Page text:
Facebook is using techniques it learned waging war on Russian bots trying to influence the 2016 election to crackdown on online bullying campaigns by real users
- Facebook said today that it would take up a stronger front against groups of people on the platform promoting real-life violence and conspiracy theories
- A new automated tool, said executives, will be used to detect organized, malicious efforts that fall short of the site’s rules against hate groups
- This year the social media giant has come under fire for its role in the ‘Stop the Steal’ movement, spread of COVID misinformation and negative effect on youths
- ‘We recognize this challenge is complex,’ Facebook threat disruption director David Agranovich told a press briefing.
- ‘We need to be careful… to distinguish between people who… come together to organize for social change, and the… networks that can cause social harm’
Facebook is taking a more aggressive approach to shut down coordinated groups of real-user accounts engaging in certain harmful activities on its platform, using the same strategy its security teams take against campaigns using fake accounts, the company told Reuters.
The new approach uses the tactics usually taken by Facebook’s security teams for wholesale shutdowns of networks engaged in influence operations that use false accounts to manipulate public debate, such as Russian troll farms.
It could have major implications for how the social media giant handles political and other coordinated movements breaking its rules, at a time when Facebook’s approach to abuses on its platforms is under heavy scrutiny from global lawmakers and civil society groups.
Facebook said it now plans to take this same network-level approach with groups of coordinated real accounts that systemically break its rules, through mass reporting, where many users falsely report a target’s content or account to get it shut down, or brigading, a type of online harassment where users might coordinate to target an individual through mass posts or comments.
The announcement comes amid relentless pressure on the social media giant – in March, Zuckerberg testified before congress for his platform’s role in the spread of misinformation, and the government body announced their intent to probe the accusation that the app harms young teens yesterday
In a related change, Facebook said on Thursday that would be taking the same type of approach to campaigns of real users that cause ‘coordinated social harm’ on and off its platforms, as it announced a takedown of the German anti-COVID restrictions Querdenken movement.
These expansions, which a spokeswoman said were in their early stages, means Facebook’s security teams could identify core movements driving such behavior and take more sweeping actions than the company removing posts or individual accounts as it otherwise might.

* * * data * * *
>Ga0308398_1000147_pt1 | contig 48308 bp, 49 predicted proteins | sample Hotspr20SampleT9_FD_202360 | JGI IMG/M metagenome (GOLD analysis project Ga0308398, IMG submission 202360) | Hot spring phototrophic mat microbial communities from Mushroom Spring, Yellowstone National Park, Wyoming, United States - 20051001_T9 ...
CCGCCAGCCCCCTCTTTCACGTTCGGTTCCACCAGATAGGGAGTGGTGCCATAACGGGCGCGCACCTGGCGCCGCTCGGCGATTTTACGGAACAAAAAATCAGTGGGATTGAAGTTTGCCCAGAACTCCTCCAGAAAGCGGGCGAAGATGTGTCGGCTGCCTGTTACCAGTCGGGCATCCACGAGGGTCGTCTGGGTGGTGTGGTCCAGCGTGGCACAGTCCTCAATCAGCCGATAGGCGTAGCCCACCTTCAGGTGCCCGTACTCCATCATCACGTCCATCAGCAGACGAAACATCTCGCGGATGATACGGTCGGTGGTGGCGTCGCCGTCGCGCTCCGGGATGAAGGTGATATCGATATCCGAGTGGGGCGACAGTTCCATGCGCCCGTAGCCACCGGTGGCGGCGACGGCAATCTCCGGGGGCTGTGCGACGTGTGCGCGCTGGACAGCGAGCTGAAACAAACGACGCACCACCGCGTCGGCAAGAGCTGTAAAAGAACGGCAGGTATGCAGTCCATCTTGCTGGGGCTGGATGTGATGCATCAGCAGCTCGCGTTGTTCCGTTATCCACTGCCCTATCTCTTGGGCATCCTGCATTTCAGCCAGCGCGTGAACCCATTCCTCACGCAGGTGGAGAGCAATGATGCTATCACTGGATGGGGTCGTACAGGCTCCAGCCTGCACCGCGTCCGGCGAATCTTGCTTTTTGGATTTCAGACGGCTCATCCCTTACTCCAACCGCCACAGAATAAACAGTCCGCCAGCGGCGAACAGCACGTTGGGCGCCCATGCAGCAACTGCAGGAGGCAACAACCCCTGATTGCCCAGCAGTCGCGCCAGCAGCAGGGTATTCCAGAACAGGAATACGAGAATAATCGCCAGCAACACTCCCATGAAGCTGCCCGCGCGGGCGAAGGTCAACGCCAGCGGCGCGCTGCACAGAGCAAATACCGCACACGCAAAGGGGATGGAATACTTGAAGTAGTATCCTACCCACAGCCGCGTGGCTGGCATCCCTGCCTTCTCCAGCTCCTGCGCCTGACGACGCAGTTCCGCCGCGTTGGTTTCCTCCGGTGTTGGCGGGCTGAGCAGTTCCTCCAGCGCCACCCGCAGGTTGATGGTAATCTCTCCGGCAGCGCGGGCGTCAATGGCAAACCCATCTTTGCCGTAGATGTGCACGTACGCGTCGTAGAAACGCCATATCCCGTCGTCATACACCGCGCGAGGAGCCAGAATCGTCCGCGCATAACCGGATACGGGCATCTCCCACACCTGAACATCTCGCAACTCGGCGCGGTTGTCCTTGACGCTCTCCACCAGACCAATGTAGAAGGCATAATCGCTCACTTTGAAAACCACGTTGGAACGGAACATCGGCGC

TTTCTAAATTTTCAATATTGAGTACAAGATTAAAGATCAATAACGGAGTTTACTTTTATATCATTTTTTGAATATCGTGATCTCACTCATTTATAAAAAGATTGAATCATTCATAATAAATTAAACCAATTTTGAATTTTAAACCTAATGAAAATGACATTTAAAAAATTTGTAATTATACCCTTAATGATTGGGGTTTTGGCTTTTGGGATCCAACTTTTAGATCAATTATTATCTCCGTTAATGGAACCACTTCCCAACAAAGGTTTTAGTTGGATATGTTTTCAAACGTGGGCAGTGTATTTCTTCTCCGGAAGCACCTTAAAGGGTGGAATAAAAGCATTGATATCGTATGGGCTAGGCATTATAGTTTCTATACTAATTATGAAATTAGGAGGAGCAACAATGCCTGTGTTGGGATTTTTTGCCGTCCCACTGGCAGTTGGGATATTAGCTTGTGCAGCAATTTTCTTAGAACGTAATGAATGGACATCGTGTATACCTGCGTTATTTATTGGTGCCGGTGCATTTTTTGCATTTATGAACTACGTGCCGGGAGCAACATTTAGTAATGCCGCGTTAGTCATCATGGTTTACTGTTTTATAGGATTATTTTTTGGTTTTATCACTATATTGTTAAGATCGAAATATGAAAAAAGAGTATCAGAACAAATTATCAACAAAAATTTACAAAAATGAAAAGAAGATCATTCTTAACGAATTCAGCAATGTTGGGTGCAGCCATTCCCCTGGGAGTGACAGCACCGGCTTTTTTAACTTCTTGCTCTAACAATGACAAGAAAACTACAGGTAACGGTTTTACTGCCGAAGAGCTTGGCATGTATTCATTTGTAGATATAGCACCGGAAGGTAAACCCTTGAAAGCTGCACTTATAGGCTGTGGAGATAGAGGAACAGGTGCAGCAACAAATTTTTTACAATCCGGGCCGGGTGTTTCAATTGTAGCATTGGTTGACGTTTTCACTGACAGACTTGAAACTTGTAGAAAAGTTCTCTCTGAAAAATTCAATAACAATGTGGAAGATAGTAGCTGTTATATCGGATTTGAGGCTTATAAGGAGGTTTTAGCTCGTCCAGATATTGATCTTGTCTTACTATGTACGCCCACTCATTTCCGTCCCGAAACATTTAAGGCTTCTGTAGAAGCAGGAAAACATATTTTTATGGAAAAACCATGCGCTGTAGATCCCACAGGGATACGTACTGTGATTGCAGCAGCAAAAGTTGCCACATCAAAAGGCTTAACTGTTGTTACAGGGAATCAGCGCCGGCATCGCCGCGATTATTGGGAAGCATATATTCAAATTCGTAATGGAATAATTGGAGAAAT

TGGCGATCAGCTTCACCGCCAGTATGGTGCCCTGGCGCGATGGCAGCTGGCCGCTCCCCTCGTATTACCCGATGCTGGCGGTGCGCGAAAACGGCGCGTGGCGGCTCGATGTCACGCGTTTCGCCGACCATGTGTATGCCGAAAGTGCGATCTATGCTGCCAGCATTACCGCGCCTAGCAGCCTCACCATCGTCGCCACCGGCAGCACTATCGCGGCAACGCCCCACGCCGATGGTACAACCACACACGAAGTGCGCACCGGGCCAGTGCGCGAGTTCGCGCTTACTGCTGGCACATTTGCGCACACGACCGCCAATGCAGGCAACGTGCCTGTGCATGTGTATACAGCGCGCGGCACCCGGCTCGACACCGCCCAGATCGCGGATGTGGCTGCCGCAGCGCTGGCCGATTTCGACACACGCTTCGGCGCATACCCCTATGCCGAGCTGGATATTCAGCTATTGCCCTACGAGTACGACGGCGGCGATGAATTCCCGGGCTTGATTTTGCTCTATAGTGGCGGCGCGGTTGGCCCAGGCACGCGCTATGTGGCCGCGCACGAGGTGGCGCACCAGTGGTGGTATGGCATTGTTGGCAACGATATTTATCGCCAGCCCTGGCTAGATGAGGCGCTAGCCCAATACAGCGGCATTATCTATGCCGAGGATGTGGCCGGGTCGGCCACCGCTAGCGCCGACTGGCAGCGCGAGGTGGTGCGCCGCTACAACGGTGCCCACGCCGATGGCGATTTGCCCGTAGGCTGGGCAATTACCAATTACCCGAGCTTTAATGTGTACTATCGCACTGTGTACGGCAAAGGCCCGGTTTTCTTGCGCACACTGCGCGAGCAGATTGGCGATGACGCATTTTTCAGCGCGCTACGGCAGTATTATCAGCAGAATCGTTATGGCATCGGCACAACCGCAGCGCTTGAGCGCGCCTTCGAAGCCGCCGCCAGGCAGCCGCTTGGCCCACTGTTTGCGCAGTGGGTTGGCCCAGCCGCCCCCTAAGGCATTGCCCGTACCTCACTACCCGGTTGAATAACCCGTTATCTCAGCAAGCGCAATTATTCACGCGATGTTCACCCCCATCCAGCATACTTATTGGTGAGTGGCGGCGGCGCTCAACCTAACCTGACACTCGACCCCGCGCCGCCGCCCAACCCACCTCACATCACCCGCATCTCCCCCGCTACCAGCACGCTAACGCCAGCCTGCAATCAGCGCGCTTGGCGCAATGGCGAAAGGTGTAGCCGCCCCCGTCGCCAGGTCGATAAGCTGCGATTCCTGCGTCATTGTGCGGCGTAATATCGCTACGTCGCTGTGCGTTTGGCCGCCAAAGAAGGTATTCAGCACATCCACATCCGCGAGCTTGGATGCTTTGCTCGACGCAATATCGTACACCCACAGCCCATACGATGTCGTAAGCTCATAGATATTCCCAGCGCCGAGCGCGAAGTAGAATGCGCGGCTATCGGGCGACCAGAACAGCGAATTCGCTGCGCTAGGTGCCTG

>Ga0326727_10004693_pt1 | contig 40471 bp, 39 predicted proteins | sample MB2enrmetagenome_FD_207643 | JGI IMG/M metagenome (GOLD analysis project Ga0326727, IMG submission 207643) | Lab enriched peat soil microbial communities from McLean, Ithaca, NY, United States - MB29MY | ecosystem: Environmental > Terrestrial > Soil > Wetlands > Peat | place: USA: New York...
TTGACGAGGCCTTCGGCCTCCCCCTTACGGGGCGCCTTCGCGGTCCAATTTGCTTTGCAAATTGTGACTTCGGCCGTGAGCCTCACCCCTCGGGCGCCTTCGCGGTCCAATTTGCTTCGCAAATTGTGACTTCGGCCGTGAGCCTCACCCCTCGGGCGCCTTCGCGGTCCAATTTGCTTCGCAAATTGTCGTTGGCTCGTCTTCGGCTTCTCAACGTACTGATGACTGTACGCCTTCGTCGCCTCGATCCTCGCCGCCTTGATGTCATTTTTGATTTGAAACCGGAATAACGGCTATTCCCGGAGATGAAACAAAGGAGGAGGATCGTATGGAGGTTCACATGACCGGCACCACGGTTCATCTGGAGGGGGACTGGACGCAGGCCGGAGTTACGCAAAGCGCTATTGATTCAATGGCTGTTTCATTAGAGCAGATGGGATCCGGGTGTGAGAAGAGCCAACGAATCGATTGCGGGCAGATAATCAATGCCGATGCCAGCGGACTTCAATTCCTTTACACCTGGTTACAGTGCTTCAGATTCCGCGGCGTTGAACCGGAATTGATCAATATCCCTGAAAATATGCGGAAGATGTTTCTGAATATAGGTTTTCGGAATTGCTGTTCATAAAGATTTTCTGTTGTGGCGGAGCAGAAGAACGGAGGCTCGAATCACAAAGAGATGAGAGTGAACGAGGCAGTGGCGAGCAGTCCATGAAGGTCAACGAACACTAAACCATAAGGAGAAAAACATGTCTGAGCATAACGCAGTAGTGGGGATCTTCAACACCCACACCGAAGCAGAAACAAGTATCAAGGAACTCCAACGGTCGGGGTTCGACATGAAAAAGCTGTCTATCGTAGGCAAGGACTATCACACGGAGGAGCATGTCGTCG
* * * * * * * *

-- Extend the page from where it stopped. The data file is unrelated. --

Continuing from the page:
In April, BuzzFeed News published a leaked Facebook internal report about the company’s role in the Jan. 6 riot on the U.S. Capitol and its challenges in curbing the fast-growing ‘Stop the Steal’ movement, where one of the findings was Facebook had ‘little policy around coordinated authentic harm.'(https://bit.ly/2XmbHZN)
Facebook’s security experts, who are separate from the company’s content moderators and handle threats from adversaries trying to evade its rules, started cracking down on influence operations using fake accounts in 2017, following the 2016 U.S. election in which U.S. intelligence officials concluded Russia had used social media platforms as part of a cyber-influence campaign – a claim Moscow has denied.
‘We recognize this challenge is complex,’ Facebook threat disruption director David Agranovich (pictured) told a press briefing today
Facebook dubbed this banned activity by the groups of fake accounts ‘coordinated inauthentic behavior’ (CIB), and its security teams started announcing sweeping takedowns in monthly reports. The security teams also handle some specific threats that may not use fake accounts, such as fraud or cyber-espionage networks or overt influence operations like some state media campaigns.
Sources said teams at the company had long debated how it should intervene at a network level for large movements of real user accounts systemically breaking its rules.
In July, Reuters reported on the Vietnam army’s online information warfare unit, who engaged in actions including mass reporting of accounts to Facebook but also often used their real names. Facebook removed some accounts over these mass reporting attempts.
Facebook is under increasing pressure from global regulators, lawmakers and employees to combat wide-ranging abuses on its services. Others have criticized the company over allegations of censorship, anti-conservative bias or inconsistent enforcement.
An expansion of Facebook’s network disruption models to affect authentic accounts raises further questions about how changes might impact types of public debate, online movements and campaign tactics across the political spectrum.
‘A lot of the time problematic behavior will look very close to social movements,’ said Evelyn Douek, a Harvard Law lecturer who studies platform governance. ‘It’s going to hinge on this definition of harm … but obviously people’s definitions of harm can be quite subjective and nebulous.’
High-profile instances of coordinated activity around last year’s U.S. election, from teens and K-pop fans claiming they used TikTok to sabotage a rally for former President Donald Trump in Tulsa, Oklahoma, to political campaigns paying online meme-makers, have also sparked debates on how platforms should define and approach coordinated campaigns.
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